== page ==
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Comic Books, Film
With Disney’s Frankenweenie, director Tim Burton delivers a story of a boy and his dog and the lightning storm that raised the dog from the dead. Much like the 1984 short that inspired the film, Frankenweenie is a sweet, simple tale about unconditional love and a welcome throwback to the early days of Burton’s career.
In the fictional town of New Holland lives Victor (voiced by Charlie Tahan), a pre-adolescent misfit who has two loves: science and his dog Sparky. Outside of a nascent crush on his next-door neighbor Elsa (Winona Ryder), Victor’s only friend is Sparky, something that worries his parents (Martin Short and Catherine O’Hara). When a tragic accident takes Sparky’s life, Victor decides to use his town’s nightly thunderstorm — and science! — to bring him back to life. Unfortunately word gets out and the rest of the kids in town decide to replicate Victor’s experiments, to disastrous results.
The real appeal of this stop-motion monster movie lies in its simplicity. Kid has dog. Kid loses dog. Kid brings dog back only to find he might lose dog again. Outside of a monster attack on the town’s “Dutch Day” ceremony, the action is all focused on Victor and Sparky, and that bond is what drives this tearjerker.
Easily the best Burton movie since Big Fish, Frankenweenie triumphantly returns the director to his animation roots. His knack for the grotesque is not reserved just for the monsters but also for the denizens of the town. The mayor is a horrible little man with flapping gums, Mr. Rzykruski is a withered Vincent Price caricature, and the kids are often physically based on the monsters they bring to life, like Nassor’s shambling mummy walk or E. Gore’s literal Igor appearance. The black and white looks fantastic, as does the 3D — between Frankenweenie and LAIKA’s ParaNorman it seems stop-motion is an art form perfectly crafted for three-dimensional viewing.
I do have to say, however, the past few years of technological pushes at LAIKA have now made me accustomed to detailed stop-motion facial expressions, and it’s a little jarring to go back to a movie where only the mouths and eyelids really move. Especially in light of how expressive the voice acting is, it’s a little disappointing that the faces are less animated than the voices. Still, Frankenweenie’s animation is still fun to watch, with some subtle and clever mimicry of the stop-motion monsters in B-movies.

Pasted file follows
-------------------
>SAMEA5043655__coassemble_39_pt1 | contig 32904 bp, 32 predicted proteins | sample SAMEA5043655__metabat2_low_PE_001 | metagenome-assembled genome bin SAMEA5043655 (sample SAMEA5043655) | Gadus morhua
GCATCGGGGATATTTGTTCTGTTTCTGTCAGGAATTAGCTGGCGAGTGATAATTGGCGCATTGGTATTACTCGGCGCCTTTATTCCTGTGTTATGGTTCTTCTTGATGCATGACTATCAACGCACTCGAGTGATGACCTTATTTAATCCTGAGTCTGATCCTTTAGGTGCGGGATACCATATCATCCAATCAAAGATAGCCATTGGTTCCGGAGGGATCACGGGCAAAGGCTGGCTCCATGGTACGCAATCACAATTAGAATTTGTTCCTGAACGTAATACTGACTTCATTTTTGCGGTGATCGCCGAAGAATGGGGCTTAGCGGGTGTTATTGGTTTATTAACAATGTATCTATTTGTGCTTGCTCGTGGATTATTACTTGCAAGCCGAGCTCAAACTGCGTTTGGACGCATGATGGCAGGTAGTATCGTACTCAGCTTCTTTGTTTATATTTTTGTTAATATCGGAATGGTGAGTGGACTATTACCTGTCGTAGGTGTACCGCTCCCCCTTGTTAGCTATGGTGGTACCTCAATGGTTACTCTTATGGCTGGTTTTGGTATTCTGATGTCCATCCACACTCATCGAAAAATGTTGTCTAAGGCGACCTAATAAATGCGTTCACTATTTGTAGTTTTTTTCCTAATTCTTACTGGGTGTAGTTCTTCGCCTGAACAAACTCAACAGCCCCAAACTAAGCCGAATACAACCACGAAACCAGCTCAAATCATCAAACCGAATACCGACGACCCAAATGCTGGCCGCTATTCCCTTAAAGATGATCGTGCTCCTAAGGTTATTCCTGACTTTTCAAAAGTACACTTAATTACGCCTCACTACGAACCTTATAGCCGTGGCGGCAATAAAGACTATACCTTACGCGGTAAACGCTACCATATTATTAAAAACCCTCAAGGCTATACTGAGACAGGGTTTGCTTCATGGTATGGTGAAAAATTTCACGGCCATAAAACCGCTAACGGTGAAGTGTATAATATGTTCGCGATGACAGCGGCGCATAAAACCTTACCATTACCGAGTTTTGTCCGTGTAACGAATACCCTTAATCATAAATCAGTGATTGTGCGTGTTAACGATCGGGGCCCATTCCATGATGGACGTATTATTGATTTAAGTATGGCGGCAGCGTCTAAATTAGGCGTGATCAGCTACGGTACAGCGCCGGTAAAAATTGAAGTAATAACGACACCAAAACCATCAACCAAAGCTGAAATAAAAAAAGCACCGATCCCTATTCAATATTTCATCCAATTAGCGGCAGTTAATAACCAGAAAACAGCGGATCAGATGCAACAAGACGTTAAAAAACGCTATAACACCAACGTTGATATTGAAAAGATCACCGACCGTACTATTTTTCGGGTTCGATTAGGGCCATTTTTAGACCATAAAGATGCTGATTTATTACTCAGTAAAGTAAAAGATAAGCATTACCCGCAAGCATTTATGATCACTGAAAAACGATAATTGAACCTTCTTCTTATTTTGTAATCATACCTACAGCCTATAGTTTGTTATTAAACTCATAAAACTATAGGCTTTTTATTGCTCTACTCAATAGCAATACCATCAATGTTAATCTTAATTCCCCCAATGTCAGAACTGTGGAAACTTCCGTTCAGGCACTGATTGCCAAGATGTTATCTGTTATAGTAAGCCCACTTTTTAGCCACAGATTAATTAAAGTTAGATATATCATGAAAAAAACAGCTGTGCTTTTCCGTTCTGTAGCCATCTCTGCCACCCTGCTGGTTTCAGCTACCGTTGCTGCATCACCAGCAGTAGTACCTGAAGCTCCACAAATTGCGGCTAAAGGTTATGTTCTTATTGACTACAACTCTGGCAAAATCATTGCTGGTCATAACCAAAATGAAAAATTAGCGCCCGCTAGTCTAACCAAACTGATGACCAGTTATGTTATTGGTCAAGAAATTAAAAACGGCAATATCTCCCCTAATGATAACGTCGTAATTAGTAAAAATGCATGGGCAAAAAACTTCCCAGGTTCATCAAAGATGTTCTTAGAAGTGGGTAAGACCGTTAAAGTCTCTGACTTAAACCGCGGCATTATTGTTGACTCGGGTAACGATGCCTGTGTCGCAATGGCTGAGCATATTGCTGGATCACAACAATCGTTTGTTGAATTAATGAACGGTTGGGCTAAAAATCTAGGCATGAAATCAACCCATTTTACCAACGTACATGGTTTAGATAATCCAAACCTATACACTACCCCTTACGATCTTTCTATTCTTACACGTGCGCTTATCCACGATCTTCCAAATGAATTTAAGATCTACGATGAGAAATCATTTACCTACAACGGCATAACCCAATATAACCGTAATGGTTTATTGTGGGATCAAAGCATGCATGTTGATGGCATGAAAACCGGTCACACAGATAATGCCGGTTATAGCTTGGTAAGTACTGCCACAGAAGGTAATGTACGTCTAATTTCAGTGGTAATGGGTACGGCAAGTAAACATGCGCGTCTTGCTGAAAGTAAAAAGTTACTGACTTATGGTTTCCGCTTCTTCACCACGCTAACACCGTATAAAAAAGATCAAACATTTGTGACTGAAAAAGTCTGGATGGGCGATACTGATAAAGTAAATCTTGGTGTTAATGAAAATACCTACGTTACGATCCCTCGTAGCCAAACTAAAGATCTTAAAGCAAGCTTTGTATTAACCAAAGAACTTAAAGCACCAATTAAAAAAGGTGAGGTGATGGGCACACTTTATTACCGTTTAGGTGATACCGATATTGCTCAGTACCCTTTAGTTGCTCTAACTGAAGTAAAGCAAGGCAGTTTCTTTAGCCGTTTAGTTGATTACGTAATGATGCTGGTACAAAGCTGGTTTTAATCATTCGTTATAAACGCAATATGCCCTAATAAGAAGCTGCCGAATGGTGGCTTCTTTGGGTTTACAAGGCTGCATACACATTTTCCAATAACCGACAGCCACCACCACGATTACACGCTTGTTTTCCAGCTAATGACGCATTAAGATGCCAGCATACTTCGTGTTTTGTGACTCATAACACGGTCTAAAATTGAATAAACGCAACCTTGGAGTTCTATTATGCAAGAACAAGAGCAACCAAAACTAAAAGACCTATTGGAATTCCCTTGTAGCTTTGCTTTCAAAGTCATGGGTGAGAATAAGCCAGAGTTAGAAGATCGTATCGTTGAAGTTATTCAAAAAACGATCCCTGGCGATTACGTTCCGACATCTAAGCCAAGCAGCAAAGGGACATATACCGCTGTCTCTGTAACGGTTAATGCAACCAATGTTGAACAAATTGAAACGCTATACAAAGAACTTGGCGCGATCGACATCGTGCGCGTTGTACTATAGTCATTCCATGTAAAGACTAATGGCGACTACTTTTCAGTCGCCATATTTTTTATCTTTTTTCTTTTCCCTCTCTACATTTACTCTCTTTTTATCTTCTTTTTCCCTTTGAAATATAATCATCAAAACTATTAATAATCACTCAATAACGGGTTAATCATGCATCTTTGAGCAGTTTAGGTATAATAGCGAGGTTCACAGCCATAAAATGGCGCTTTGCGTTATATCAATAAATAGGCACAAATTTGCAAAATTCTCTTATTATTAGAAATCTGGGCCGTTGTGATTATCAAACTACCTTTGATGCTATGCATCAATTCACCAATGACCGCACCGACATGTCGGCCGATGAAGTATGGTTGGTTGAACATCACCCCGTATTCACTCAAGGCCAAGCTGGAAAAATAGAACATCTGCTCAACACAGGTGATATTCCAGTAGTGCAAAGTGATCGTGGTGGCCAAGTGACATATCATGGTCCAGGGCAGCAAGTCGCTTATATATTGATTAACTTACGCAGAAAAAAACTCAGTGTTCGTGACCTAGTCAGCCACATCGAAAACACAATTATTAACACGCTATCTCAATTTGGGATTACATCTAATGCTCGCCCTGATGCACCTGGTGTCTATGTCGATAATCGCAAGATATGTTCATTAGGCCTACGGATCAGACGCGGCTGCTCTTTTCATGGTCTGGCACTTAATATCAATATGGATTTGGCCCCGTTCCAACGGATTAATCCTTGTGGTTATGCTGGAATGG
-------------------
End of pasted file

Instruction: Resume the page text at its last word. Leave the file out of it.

Just as entertaining is the stellar voice cast. Martin Landau’s Mr. Rzykruski is a fun Vincent Price-esque madman, and the scene in which he “defends” his science class to the PTA is a hilarious bit, poking fun at the grandiose science speeches that so often pop up in the B-movie genre. O’Hara gets to stretch her talent voicing a loving mother, the town’s hilarious Weird Girl and an insane gym teacher, while Short exudes quintessential clueless film dad with every breath, spouting some of the movie’s best parental nonsense as he tries to convince Victor to join the baseball team.
But while the adult voice cast is spectacular, it’s the child actors who steal the show — especially Atticus Shaffer, whose E. Gore is simultaneously creepy, sinister and a lonely kid who just wants to be friends. Tahan’s Victor is as likeable as his dog, and his grumbles and sighs are all expressive as he tries to navigate a world of crazy adults and nuttier classmates. Non-child Ryder also does a surprisingly good job as Elsa, and James Liao and Short again channel the mad scientists and Boris Karloff knock-offs of the 1940s and ‘50s B-movie heyday as the kaiju-creating Toshiaki and menacing Nassor.
The best part of the film is the animation of Sparky, the incredibly expressive Frankenstein dog, however. It’s astonishing how perfectly Burton has captured the essence of what can only be described as Sparky’s “dogness”; the animation is so natural I’d almost accuse Burton of putting a real dog in a suit. Moreover, the silent Sparky sections of the film further the emotional narrative because as an audience member you grow to love Sparky. You want him to get together with the poodle next door just as much as you want him to reunite with Victor, and there’s genuine worry for the poor pup as he secretly navigates the town.
The few problems lie mainly with the script, by Corpse Bride and Big Fish writer John August. Chunky dialogue and uneven, lurching pacing mark the first act as the plot takes some inexplicable turns. It also never addresses the big questions it brings up, such as what’s up with the lightning? Why does the experiment work? What’s the point with all the drama around Mr. Rzykruski? Luckily the vast majority of Frankenweenie is spent with Sparky or in non-speaking homage to B-movies, and the film finds its footing once it gets to the big monster setpieces. The real point of the animated feature is to show off Burton’s awesome monster designs, and the second-best part of the film is when monsters finally start running amok.
Frankenweenie is the best Burton movie to surface in years, and we can only hope it marks a new chapter in Burton’s career, taking the director away from the convoluted, big-budget features of recent years and back to the terrifying-yet-sweet films that made him a household name in the first place.
Frankenweenie opens today nationwide.